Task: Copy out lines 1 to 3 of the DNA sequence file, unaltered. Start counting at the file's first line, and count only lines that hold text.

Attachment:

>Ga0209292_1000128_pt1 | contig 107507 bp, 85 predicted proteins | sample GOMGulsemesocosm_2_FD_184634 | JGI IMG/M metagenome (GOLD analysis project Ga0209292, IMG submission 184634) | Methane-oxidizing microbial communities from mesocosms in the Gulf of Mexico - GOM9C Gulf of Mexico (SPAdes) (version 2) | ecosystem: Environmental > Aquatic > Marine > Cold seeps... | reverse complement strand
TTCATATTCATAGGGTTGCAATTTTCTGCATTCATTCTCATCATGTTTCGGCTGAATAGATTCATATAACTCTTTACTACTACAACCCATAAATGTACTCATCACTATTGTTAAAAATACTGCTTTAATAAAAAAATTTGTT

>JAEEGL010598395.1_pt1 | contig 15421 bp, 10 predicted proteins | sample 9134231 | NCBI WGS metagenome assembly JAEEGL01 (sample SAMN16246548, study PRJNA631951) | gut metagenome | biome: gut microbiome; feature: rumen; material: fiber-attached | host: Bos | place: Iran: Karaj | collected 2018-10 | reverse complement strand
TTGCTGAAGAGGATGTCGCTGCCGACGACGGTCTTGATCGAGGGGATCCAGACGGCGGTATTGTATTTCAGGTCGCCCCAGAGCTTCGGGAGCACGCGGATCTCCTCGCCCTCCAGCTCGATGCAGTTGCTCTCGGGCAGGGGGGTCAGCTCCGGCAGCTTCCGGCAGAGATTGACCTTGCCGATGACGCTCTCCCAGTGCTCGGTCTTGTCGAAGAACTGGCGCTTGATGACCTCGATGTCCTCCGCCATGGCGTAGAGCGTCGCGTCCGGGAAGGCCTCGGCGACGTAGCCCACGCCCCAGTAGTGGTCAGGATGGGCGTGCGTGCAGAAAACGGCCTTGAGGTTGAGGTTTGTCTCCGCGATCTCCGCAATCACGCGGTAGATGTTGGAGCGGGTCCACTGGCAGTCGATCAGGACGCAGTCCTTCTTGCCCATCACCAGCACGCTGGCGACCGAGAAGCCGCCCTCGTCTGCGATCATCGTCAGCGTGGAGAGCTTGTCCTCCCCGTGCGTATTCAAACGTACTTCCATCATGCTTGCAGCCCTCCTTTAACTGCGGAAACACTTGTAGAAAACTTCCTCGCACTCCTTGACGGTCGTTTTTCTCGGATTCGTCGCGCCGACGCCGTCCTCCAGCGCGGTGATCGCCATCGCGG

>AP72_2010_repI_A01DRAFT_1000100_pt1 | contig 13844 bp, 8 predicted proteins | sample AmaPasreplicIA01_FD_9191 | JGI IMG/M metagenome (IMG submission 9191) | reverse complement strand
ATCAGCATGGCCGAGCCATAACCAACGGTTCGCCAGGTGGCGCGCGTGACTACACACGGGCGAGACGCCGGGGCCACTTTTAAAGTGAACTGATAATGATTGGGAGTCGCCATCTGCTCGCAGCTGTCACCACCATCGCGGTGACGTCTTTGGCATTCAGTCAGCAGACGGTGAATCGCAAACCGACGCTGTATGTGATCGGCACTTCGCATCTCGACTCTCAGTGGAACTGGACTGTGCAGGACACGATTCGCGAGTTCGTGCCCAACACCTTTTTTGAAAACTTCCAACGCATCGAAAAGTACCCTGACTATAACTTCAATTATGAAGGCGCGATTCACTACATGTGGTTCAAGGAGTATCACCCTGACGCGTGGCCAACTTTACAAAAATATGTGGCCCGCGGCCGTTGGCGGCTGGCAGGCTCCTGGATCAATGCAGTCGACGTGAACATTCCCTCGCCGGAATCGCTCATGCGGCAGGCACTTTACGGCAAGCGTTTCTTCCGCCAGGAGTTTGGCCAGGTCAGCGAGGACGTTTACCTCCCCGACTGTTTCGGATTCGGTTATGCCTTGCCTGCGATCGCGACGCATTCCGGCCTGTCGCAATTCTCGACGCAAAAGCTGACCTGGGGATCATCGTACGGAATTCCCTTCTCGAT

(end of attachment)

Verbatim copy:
>Ga0209292_1000128_pt1 | contig 107507 bp, 85 predicted proteins | sample GOMGulsemesocosm_2_FD_184634 | JGI IMG/M metagenome (GOLD analysis project Ga0209292, IMG submission 184634) | Methane-oxidizing microbial communities from mesocosms in the Gulf of Mexico - GOM9C Gulf of Mexico (SPAdes) (version 2) | ecosystem: Environmental > Aquatic > Marine > Cold seeps... | reverse complement strand
TTCATATTCATAGGGTTGCAATTTTCTGCATTCATTCTCATCATGTTTCGGCTGAATAGATTCATATAACTCTTTACTACTACAACCCATAAATGTACTCATCACTATTGTTAAAAATACTGCTTTAATAAAAAAATTTGTT

>JAEEGL010598395.1_pt1 | contig 15421 bp, 10 predicted proteins | sample 9134231 | NCBI WGS metagenome assembly JAEEGL01 (sample SAMN16246548, study PRJNA631951) | gut metagenome | biome: gut microbiome; feature: rumen; material: fiber-attached | host: Bos | place: Iran: Karaj | collected 2018-10 | reverse complement strand